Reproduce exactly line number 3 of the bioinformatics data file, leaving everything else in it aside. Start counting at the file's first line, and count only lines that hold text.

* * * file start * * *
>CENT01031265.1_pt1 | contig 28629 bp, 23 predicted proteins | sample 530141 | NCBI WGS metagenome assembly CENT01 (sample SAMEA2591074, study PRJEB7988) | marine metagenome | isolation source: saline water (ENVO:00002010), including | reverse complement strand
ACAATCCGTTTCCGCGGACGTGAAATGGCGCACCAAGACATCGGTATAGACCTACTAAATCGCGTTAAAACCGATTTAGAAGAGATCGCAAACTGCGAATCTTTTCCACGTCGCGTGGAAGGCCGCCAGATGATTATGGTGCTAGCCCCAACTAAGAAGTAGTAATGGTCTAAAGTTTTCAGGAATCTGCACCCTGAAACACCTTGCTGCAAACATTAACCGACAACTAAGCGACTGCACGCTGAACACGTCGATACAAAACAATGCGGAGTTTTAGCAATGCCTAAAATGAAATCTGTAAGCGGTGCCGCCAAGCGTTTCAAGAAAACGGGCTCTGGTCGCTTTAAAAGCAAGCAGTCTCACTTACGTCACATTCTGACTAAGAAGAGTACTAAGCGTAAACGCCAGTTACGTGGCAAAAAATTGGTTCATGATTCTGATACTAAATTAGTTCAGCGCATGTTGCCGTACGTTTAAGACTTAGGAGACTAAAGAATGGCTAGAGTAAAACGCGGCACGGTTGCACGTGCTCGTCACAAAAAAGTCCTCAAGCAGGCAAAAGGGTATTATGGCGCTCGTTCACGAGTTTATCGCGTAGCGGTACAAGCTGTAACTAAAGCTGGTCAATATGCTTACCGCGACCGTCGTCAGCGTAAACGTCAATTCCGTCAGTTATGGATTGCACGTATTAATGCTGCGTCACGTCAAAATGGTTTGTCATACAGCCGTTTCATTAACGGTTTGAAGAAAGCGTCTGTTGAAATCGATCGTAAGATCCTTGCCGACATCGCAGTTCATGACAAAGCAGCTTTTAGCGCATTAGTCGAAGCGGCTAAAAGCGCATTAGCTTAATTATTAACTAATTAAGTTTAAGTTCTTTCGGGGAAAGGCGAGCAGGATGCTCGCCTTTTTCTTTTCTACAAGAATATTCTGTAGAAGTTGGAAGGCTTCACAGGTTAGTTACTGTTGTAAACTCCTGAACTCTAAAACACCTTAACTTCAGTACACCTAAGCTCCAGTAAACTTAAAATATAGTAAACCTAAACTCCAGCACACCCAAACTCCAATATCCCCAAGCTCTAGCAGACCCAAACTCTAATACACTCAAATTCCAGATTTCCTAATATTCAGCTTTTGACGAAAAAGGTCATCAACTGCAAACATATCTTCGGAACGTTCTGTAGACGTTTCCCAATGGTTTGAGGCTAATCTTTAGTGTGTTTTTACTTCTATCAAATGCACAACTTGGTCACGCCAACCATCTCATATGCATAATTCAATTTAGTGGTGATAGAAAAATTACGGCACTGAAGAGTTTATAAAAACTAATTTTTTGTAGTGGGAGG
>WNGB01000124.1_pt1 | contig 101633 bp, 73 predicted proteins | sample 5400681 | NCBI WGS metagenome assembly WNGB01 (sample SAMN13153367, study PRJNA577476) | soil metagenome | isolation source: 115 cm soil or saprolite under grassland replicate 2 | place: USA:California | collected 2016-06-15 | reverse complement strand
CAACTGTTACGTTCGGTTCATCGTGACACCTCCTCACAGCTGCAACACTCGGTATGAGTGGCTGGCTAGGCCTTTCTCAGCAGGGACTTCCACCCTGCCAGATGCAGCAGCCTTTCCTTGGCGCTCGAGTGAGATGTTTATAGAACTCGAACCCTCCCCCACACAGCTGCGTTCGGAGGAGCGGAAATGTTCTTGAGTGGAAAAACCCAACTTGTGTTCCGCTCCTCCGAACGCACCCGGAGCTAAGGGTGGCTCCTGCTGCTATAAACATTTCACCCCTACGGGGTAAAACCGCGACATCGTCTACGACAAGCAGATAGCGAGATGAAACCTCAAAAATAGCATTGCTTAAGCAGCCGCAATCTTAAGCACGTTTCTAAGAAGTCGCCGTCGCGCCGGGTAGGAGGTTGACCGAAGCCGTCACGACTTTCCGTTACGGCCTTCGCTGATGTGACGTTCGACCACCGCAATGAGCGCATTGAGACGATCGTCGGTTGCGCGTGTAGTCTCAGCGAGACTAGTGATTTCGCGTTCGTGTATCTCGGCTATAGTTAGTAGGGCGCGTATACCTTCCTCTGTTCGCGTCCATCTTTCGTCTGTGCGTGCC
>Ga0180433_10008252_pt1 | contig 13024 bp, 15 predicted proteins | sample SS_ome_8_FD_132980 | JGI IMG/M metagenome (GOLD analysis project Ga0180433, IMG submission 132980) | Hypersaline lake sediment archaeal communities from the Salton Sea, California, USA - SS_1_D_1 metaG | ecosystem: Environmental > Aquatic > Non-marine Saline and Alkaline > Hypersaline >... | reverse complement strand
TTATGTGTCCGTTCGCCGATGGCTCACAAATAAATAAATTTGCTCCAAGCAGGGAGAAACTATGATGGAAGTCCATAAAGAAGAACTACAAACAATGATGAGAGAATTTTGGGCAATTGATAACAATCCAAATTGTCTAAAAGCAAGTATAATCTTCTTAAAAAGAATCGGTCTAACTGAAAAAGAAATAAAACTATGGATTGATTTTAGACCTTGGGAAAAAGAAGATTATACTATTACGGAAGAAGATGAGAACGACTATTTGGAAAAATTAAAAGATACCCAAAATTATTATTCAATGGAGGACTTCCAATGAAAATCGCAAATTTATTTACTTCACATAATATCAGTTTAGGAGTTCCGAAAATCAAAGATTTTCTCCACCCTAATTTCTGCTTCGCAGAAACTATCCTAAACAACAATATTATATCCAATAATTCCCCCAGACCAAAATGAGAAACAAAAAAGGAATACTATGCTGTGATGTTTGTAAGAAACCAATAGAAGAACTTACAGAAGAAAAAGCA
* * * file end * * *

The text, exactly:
>WNGB01000124.1_pt1 | contig 101633 bp, 73 predicted proteins | sample 5400681 | NCBI WGS metagenome assembly WNGB01 (sample SAMN13153367, study PRJNA577476) | soil metagenome | isolation source: 115 cm soil or saprolite under grassland replicate 2 | place: USA:California | collected 2016-06-15 | reverse complement strand